So, your website should be in descent look, Easy to render, Easy to use, simple & required contents, Present your service in proper manner.
Also, make sure -- Not your all customer are technical. So, design it in that way. The navigation should be easier.
Once, you are ready with your site. You need to promote it. There are many ways like SEO, Social Networking, Email etc. You need to use interactive sources as many as you can.
It's good to include a website in your marketing strategy. The website is the center of your online presence. All other forms of digital marketing build around it.
1. The purpose?
This can be one of more of the following: lead generation, online sales, branding or customer relationship/support.
2. The above will determine the content to put on the website, the budget and technologies to be used.
3. I would like to point out that it's only after knowing your market and assessing the above that it becomes necessary to decide whether you need the following or not
- Responsive Design (mobile)
- Social Media Marketing
- User Experience centered design
- Landing Pages and Call to Actions
- Content Marketing
Of course many of the answers given are correct already, so I am not going to repeat them, but there is something that I did not see anyone mention yet. They focused on the "what" but you can not really completely separate it from the "how". Hence my recommendation to add to the answers below:
Believe it or not, the stock standard SDLC (Software Development Life Cycle) is a good guide in how to actually manage the process of designing/developing the site.
Good evenininc, ya'lls.
Interesting topic, not having a formal training in web design, But still have used several different company templates for basic structure.
I would seriously suggest, sitting down with your design team, giving each member a assignment to start off. 1st and of course foremost, is choosing your relative niche, your main reason for building your site. Then let each member bring into your next meeting there suggested website templates, surprisingly I have always found two or three suggestions, using a common basic design. There are variations of course, but where each member shows the main content area, will drive your design to specific parameters.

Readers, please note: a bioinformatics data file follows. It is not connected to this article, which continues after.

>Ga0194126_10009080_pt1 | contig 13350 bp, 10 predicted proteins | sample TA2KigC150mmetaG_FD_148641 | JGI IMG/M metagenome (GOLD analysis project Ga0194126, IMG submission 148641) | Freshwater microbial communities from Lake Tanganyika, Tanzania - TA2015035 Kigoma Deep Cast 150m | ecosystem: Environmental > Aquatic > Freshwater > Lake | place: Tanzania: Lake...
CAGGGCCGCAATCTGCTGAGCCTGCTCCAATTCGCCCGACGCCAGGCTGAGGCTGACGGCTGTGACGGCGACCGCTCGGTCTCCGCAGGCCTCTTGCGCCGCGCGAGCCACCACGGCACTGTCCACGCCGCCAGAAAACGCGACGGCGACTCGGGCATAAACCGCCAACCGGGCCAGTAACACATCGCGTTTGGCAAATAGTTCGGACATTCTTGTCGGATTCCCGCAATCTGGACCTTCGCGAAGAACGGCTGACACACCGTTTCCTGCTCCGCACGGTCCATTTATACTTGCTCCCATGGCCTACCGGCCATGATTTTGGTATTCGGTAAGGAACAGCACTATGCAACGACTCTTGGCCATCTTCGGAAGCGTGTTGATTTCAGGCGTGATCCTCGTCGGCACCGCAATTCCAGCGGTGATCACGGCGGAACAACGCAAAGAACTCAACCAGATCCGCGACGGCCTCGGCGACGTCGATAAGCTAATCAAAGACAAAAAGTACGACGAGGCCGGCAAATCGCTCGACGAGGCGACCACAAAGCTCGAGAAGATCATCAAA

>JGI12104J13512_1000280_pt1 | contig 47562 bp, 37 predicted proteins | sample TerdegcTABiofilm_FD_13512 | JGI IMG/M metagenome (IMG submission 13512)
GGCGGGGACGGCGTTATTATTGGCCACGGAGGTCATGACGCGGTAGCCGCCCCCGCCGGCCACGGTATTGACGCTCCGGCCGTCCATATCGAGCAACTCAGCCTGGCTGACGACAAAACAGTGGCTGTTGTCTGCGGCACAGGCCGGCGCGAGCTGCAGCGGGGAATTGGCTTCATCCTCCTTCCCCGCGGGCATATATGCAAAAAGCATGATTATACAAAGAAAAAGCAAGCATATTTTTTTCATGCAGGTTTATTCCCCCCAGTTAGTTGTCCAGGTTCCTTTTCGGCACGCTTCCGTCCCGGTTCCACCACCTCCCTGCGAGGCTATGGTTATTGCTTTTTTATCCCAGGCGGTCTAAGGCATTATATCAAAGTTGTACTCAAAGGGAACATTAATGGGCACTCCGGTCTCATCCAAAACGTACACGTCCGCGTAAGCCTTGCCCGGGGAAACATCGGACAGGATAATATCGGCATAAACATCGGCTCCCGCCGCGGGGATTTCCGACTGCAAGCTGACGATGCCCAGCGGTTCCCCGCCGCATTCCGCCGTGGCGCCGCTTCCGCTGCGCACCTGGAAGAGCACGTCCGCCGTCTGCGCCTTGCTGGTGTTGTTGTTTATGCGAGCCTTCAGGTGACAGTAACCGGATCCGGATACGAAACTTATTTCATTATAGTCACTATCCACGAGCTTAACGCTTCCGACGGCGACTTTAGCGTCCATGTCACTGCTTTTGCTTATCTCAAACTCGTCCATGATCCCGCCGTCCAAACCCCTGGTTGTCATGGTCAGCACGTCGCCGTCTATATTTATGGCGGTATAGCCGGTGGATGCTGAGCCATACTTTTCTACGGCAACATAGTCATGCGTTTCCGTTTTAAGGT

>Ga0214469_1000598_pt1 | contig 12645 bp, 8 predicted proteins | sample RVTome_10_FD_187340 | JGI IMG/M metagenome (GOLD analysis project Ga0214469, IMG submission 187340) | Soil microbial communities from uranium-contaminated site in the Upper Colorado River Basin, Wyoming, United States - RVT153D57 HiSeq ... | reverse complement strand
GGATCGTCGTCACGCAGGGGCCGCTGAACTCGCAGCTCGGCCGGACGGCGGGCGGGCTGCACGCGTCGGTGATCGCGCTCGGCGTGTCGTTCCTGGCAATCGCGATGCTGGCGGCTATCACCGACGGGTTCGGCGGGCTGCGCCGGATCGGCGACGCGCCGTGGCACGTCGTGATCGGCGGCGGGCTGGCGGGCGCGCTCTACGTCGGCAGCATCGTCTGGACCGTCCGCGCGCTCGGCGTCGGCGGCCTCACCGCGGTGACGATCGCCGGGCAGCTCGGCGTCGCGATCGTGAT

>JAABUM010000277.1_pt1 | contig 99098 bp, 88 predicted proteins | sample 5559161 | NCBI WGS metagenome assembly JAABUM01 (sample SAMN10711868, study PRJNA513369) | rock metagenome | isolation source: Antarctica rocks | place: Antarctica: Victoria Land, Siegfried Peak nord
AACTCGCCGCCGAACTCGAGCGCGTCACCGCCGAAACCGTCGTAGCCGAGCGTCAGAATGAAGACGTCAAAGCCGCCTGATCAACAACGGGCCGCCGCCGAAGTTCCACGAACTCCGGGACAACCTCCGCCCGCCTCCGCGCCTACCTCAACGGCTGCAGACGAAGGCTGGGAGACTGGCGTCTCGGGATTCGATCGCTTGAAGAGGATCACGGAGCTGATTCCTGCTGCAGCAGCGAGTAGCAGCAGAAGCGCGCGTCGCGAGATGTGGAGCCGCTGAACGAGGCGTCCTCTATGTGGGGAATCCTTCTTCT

Whether you use a right, centered or left configuration or a basic two column design. Then there are single page designs, in which each page is a specific idea only. But remember the more pages you install the more liked a customer will leave and not come back.
Keep things simple and uncluttered. Always leave one side for your internal widgets, and navigation commands. As to your content this is your sales strategy area, your sales copy will indicate how you wish to engage your audience/ clientele. Basically, your input to your design team, will drive your teams efforts, and main thrust. Content can be tricky, so don't feel you will get exactly what you are looking for the first few drafts. I even
suggest after your drafts appeal to you and your team, find a sales copywriter to punch up your page (s) content.. Easy enough to find, by going to ffiver.com, inexpensive results. then your final choices will most likely come down to a stagnant or active site. That is just text, or actual moving material. You should definitely allow your design team to cast off their inhibitions, go for the classy but informative. The LAST items I found are actually the easiest, decisions on colors, Type styles, Backgrounds and graphics. You must set goals, and ensure they are easily reached. Your timing can be critical, to keep you team focused.
When talking strategy one should usually speak to SMART or DUMB objectives, goals, with check-in milestones.
Specific, Measurable, Attainable, Realistic, and Timely or Time. DUMB is Doable, Understandable, Measurable, and Beneficial.
When starting a website strategy ask yourself what is the purpose of the website? Which business objective is it tied to?
We recently talked to a client who listed a goal of 140 million visitors in 4 months. While this is certainly a goal it isn't attainable or realistic.
Strategy is matching the objectives of a project to the tasks that will enable those objectives to be reached.
This is just high level overview, not an encompassing description of how companies should strategize their website design.
There are lots of great suggestions here. As others have commented, understand what information and functionality will best serve your customer. Before you get to the platform, SEO, performance, prototypes (any serious technical work) it's always best to do some low tech sketches or wireframe mockups of each page before every writing a single line of code. These are easy and cheap to change and gather a lot of useful feedback. It will save a lot of time and money in the long run and you will end up with a better product. And remember, a good website is a living solution that should evolve.